Save Ballina’s Koalas – www.friendsofthekoala.org
The campaign to stop the proposed route of the Pacific Highway upgrade from devastating the nationally significant Lower Richmond River Koala population is well advanced. There being no further opportunity for public participation in the formal consultative processes, concerned community members are joining forces with Friends of the Koala Inc., the Ballina Environment Society Inc. and Ballina Councillor, Jeff Johnson to move the route for Section 10 of the upgrade (Richmond River to Wardell) away from the Blackwall Range and the area occupied by the koalas.
The Save Ballina’s Koalas Campaign was launched in mid-February 2014 with a public meeting held in Ballina which was attended by 100 people. A rally outside the office of Member for Ballina, the Hon. Don Page was held on 4 March. Several petitions in circulation are capturing thousands of signatures.
Regional media and conservation and animal welfare groups including the Nature Conservation Council of NSW, the International Fund for Animal Welfare, the NSW Wildlife Council, the NSW National Parks Association, and the North Coast Environment Council are all supporting the campaign.
A number of members of the NSW Legislative Council are also active supporters. They are Greens spokesperson for the Environment and Roads, Dr Mehreen Faruqi, MLC, North Coast Liberal, Catherine Cusack, MLC, Labor’s Shadow Minister for Roads, Walt Secord, MLC and Labor’s Shadow Minister for the Environment, Luke Foley, MLC.
The Save Ballina’s Koalas Campaign is about to become more visible. Your donation will help that to happen.
The Woolgoolga to Ballina upgrading of the Pacific Highway has been on the drawing board for at least a decade. The project was assessed a “controlled action” for the purpose of the Environment Protection and Biodiversity Conservation Act 1999 in June 2012.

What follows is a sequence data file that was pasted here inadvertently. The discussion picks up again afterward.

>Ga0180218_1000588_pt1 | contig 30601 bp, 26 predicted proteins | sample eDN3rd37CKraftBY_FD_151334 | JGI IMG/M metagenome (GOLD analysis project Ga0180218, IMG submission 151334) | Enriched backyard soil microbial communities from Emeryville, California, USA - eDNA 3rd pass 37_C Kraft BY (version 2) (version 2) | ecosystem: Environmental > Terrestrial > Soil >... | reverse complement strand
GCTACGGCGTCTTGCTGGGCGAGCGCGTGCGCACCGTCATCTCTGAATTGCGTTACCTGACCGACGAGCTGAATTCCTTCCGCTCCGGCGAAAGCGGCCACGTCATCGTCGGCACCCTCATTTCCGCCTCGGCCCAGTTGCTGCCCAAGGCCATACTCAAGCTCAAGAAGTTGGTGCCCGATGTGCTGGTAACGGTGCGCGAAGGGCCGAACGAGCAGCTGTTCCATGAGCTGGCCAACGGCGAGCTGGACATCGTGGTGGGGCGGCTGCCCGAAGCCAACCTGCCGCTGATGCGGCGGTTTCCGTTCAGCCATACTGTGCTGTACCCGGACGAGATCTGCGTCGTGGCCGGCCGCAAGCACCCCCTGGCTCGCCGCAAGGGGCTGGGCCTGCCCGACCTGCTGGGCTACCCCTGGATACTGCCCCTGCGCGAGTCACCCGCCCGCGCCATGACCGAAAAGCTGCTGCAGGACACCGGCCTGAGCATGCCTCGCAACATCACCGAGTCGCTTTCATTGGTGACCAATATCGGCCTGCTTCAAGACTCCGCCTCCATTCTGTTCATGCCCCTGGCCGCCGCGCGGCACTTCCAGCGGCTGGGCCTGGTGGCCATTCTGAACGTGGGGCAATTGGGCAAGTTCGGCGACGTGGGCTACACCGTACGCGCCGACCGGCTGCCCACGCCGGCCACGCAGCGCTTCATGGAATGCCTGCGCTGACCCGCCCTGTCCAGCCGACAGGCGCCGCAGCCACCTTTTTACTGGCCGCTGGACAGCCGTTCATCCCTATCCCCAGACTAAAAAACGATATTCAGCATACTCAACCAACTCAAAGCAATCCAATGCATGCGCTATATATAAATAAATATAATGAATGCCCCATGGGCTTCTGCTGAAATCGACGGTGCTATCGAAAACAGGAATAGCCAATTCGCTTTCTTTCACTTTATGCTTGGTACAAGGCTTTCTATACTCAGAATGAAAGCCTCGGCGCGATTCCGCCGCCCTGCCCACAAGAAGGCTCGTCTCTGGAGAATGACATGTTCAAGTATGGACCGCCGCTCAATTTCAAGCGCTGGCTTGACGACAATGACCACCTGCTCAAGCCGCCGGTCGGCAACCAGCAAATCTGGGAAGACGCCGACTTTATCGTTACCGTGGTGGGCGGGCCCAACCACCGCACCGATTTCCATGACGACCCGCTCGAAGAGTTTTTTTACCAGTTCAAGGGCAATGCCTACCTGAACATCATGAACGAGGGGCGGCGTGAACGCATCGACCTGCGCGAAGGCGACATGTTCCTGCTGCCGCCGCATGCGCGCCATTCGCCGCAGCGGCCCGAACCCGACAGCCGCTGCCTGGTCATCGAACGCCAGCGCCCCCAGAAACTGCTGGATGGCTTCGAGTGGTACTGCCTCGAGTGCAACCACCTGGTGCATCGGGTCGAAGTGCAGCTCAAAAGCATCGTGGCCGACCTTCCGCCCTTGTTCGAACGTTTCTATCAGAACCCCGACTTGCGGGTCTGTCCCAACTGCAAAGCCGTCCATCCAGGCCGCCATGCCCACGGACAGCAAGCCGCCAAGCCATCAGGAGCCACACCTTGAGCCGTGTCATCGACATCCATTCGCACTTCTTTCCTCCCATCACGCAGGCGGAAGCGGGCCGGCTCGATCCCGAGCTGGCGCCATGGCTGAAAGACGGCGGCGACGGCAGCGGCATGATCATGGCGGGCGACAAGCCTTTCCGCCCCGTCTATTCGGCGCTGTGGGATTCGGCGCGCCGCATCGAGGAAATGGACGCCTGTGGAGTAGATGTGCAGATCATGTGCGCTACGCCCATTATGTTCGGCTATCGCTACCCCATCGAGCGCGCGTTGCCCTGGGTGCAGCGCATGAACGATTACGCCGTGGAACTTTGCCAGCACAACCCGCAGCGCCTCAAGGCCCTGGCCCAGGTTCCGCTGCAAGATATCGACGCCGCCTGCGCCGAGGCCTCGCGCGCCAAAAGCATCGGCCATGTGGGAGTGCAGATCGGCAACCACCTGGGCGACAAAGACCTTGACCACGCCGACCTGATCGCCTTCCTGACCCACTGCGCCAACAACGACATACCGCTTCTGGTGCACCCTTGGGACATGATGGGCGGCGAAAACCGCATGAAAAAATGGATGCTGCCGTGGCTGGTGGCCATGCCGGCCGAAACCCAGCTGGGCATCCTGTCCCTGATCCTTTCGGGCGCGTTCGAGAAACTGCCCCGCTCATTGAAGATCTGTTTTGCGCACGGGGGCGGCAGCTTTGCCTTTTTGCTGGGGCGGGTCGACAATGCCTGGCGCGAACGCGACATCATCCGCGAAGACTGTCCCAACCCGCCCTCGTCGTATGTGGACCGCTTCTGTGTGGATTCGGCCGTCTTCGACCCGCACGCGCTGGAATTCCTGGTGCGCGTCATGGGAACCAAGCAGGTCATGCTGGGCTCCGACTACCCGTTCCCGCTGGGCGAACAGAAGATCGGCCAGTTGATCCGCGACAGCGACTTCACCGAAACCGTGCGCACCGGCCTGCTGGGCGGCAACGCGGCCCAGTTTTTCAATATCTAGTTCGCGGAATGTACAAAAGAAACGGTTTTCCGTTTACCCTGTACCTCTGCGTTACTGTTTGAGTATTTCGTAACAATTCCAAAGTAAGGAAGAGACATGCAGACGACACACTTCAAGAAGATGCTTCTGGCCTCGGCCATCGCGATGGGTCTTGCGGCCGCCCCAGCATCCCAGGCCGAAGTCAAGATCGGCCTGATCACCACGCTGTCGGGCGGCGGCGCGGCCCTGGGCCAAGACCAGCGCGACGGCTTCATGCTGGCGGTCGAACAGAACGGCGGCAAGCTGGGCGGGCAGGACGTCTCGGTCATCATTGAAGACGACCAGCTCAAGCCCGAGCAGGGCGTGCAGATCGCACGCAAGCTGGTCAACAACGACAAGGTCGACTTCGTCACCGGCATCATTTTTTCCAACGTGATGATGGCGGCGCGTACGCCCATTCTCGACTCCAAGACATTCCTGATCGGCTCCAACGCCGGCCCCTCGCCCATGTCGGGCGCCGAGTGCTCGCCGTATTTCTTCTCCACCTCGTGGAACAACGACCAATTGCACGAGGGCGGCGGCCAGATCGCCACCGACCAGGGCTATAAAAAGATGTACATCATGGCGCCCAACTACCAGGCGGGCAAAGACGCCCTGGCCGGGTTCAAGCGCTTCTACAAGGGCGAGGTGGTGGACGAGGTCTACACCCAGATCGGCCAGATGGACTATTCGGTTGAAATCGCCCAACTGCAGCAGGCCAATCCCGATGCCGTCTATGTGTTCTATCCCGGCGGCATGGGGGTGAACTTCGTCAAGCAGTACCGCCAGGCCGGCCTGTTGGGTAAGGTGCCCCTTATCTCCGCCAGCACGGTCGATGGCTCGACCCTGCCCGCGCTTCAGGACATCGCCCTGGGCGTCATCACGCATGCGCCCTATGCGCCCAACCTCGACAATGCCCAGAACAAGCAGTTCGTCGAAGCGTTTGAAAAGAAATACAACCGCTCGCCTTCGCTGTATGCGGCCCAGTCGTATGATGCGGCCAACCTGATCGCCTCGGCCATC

During the mid-2000s several route options for Section 10: (Richmond River to Coolgardie Rd, Wardell), were vigorously contested by numerous community organisations including the Blackwall Highway Action Group, Friends of the Koala and the Ballina Environment Society.
Widespread concerns are held about the route that was decided upon by the NSW Roads & Maritime Service because it deviates from the existing route into the biodiversity hotspot of the Blackwall Range.
This route, if it goes ahead, will traverse the area occupied by the Lower Richmond population of around 200 koalas, separating three areas of known koala activity, and the construction will require the clearing of over 300 hectares of Koala habitat
A study commissioned by Ballina Shire Council, funded by the State Government and undertaken by Biolink ecological consultants has given a rare insight into our local Koalas. The report, Koala Habitat & Population Assessment: Ballina Shire Council LGA, written by respected ecologist Dr Steve Phillips, identifies the Meerschaum Vale, Blackwall Range and Coolgardie koala population as “a key source population for breeding and dispersal” and “it’s a population that is necessary for maintaining genetic diversity.” Thus it meets the criteria of an “important population” under the Environmental Protection and Biodiversity Act.
Dr Phillips’s research suggests that koalas have been in the Lower Richmond locality since at least the beginning of the 20th century. They may be the source population for the Byron coast’s koalas and possibly Lismore’s as well.
The proposed Upgrade has been poorly informed in terms of potential impact on koalas and is giving only lip service to the conservation and management needs of a nationally significant population. What’s more RMS has ploughed ahead with planning this route (including land acquisition) without the necessary approvals.
It’s a tragedy that the scientific evidence has come so late in the process. The NSW State Minister for Planning and the Federal Minister for the Environment will be making their determinations on whether or not to approve the contentious route very soon. They will both be required to take into consideration the recent evidence. The question is to what extent, given the considerable investment that has already been made in developing the preferred route?
Please join us in Saving Ballina’s Koalas, by donating here and sharing the link with your friends.